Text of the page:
A second official from Aung San Suu Kyi’s ousted party has died in custody, after the military junta widened its clampdown on the press, banning five independent media outlets.
Zaw Myat Linn of the National League for Democracy (NLD) died in detention after he was arrested early on Tuesday, Ba Myo Thein, an MP in the dissolved upper house, told Reuters.
Just days ago, Khin Maung Latt, 58, a local NLD chairman in Yangon, also died in detention. A party leader said pictures from the military hospital where he died showed he had a wound on the back of his head and bruises on his back.
Zaw Myat Linn’s death followed an announcement by the state broadcaster, MRTV, that the junta had revoked the licences of five media outlets as it sought to clamp down on independent coverage of anti-coup protests.
Mizzima, Democratic Voice of Burma (DVB), Khit Thit Media, Myanmar Now and 7Day News have all been ordered to close, according to MRTV, which reported they were “no longer allowed to broadcast or write or give information by using any kind of media platform or using any media technology”.
The outlets have reported extensively on protests against the coup over recent weeks, as well as the brutal response by the security forces. Hundreds of thousands of people have taken to the streets to call for the military to hand power back to the democratically elected government of Aung San Suu Kyi.
Police and troops have responded with lethal force, killing more than 60 people. Rights experts warn the military has adopted a “shoot to kill” approach.
On Monday evening, before the junta announced it was to ban several media companies, soldiers and police raided the headquarters of Myanmar Now, seizing computers, part of the newsroom’s data server and other equipment.
The offices had been evacuated as a precautionary measure on 28 January as talk of a possible coup intensified and were empty at the time of the raid, a representative said.
Nearly 1,800 people have been detained during army crackdowns, including dozens of journalists. In one video shared last week, Kaung Myat Hlaing, a journalist working for DVB in the southern city of Myeik, filmed from his balcony as security forces surrounded his apartment, shouting for him to come down. What sounds like gunfire can be heard in the background. He calls out, urging his neighbours to help him. DVB later confirmed he had been detained.
Six journalists, including the Associated Press photojournalist Thein Zaw, have been charged with violating a public order law for covering the coup. They could be imprisoned for up to three years.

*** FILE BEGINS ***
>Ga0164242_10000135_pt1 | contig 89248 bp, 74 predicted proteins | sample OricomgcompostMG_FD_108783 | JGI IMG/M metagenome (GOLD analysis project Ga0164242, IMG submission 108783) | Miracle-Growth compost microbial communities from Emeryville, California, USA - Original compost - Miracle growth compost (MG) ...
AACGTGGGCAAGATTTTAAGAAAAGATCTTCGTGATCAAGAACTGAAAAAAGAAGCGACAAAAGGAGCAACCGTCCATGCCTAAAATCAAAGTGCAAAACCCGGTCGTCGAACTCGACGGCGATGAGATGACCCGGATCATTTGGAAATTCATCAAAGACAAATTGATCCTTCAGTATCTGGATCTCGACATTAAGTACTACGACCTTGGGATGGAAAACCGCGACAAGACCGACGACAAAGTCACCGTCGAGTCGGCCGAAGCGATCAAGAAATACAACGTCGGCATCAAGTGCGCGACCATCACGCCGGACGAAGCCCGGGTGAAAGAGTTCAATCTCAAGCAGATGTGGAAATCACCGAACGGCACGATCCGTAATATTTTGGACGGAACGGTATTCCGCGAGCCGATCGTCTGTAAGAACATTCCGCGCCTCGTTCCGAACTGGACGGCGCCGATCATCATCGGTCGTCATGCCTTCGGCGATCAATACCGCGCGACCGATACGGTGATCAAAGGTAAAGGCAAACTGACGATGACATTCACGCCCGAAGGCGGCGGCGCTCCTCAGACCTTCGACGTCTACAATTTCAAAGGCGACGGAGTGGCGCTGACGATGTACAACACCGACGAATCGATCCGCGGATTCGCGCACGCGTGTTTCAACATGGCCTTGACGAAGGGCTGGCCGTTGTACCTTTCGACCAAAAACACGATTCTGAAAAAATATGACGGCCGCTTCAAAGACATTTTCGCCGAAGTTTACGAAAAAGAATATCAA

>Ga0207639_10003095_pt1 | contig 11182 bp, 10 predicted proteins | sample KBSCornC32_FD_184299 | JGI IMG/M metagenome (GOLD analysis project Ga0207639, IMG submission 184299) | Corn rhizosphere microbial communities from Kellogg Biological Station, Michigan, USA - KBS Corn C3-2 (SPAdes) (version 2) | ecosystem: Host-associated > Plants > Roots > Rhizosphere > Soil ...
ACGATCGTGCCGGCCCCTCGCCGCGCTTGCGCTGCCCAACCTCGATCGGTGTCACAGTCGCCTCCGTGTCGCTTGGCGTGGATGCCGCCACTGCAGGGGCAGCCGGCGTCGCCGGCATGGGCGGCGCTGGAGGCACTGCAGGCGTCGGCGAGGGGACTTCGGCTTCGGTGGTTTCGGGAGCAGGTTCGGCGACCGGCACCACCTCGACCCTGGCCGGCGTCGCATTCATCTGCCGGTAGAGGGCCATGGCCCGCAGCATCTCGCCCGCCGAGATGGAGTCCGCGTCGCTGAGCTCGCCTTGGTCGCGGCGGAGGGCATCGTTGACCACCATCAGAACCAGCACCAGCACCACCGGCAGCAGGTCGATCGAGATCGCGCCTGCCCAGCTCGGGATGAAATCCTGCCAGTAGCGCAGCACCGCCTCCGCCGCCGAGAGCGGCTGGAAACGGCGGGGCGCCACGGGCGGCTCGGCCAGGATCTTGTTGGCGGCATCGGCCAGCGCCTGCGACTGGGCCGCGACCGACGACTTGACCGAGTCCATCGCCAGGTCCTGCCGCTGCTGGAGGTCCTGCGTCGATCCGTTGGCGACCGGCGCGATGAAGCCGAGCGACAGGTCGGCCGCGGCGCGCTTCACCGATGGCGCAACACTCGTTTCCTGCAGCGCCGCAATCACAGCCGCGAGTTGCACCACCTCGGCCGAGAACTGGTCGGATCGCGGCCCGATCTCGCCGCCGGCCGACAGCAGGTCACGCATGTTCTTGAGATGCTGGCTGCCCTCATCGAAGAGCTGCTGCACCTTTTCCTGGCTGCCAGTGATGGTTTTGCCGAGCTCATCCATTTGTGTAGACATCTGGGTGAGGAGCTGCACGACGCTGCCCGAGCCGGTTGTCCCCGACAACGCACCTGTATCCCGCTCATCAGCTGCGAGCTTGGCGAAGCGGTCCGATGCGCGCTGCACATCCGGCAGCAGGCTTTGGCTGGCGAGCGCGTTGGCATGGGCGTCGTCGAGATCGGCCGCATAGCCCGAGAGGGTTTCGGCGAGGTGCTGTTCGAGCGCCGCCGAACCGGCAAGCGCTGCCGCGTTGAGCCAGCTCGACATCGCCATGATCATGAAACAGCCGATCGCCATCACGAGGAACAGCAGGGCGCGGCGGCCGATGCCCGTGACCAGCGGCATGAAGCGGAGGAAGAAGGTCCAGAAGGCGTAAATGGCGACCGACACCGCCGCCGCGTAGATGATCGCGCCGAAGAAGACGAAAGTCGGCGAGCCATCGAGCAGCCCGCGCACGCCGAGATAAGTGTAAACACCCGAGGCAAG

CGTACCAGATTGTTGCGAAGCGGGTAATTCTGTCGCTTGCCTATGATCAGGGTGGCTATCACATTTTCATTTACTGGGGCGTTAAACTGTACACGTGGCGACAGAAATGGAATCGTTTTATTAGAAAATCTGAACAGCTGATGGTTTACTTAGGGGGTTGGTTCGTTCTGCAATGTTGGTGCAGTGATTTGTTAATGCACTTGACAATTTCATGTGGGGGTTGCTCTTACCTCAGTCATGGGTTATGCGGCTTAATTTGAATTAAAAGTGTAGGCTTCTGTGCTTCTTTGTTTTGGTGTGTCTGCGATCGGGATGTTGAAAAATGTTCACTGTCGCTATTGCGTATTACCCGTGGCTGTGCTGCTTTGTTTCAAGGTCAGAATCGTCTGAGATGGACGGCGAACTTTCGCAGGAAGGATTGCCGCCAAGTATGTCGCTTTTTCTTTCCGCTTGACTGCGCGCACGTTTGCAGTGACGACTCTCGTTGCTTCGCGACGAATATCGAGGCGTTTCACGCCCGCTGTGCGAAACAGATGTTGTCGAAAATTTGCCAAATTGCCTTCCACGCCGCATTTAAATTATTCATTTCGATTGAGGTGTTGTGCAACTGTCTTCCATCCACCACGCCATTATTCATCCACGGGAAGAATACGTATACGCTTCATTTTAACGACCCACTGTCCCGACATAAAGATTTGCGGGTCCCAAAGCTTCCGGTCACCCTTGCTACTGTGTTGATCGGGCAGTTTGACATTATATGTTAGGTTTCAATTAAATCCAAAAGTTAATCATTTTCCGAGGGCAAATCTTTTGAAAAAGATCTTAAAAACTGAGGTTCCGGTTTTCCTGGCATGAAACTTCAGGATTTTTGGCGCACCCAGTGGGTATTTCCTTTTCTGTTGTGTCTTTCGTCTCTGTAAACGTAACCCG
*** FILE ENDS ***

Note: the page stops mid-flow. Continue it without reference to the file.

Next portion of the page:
Phil Robertson, the deputy Asia director for Human Rights Watch, said the army was “resorting to the tactics of its dictatorial past to suppress information”.
Under previous military rule, which lasted half a century, Myanmar’s media was among the most restricted in the world, and all books, news articles and cartoons had to be approved by state censors. Such requirements were dropped in 2012 as the country introduced a wave of reforms and moved towards a more democratic system – a transition that was abruptly ended when the military seized power on 1 February.
DVB said it was not surprised by the cancellation of its licence, and that it would continue broadcasting on satellite TV and online. “We worry for the safety of our reporters and our staff, but in the current uprising, the whole country has become the citizens’ journalists and there is no way for military authorities to shut the information flow,” the executive director, Aye Chan Naing, told Associated Press.
Since the coup, protesters have flooded social media with footage from protests, and used Facebook Live to document military crackdowns on peaceful demonstrators. The junta attempted to block social media early in February, but many have evaded the restrictions by using virtual private networks (VPNs). At night, however, when the military conducts raids of homes, the junta routinely imposes a nationwide internet shutdown.
On Monday night, thousands turned out in defiance of an 8pm curfew to support 200 young protesters held by security forces, who had blocked off roads in Sanchaung township in the country’s largest city, Yangon.
Security officials, firing stun grenades and guns, went door-to-door in the area looking for protesters who were hiding in nearby buildings. Dozens of people were arrested, according to a rights advocacy group.
The siege followed a day of violence. Two protesters were shot dead in the northern city of Myitkyina, while a third protester was killed in the town of Pyapon in the Irrawaddy Delta region.
MRTV reported: “The government’s patience has run out and while trying to minimise casualties in stopping riots, most people seek complete stability [and] are calling for more effective measures against riots.”
Small protests were held in Yangon and other towns across Myanmar on Tuesday, but were quickly broken up by security forces using teargas and stun grenades. At least two people were wounded, one by a gunshot, in the town of Mohnyin in the north, local media said.
The US state department spokesperson, Ned Price, criticised the military’s crackdown, including against independent journalists, while Reuters reported thatthe EU was preparing to widen its sanctions to target army-run businesses.
Myanmar’s ambassador to Britain, Kyaw Zwar Minn, also voiced support for protesters, calling for the release of Aung San Suu Kyi.
Reuters and Associated Press contributed to this report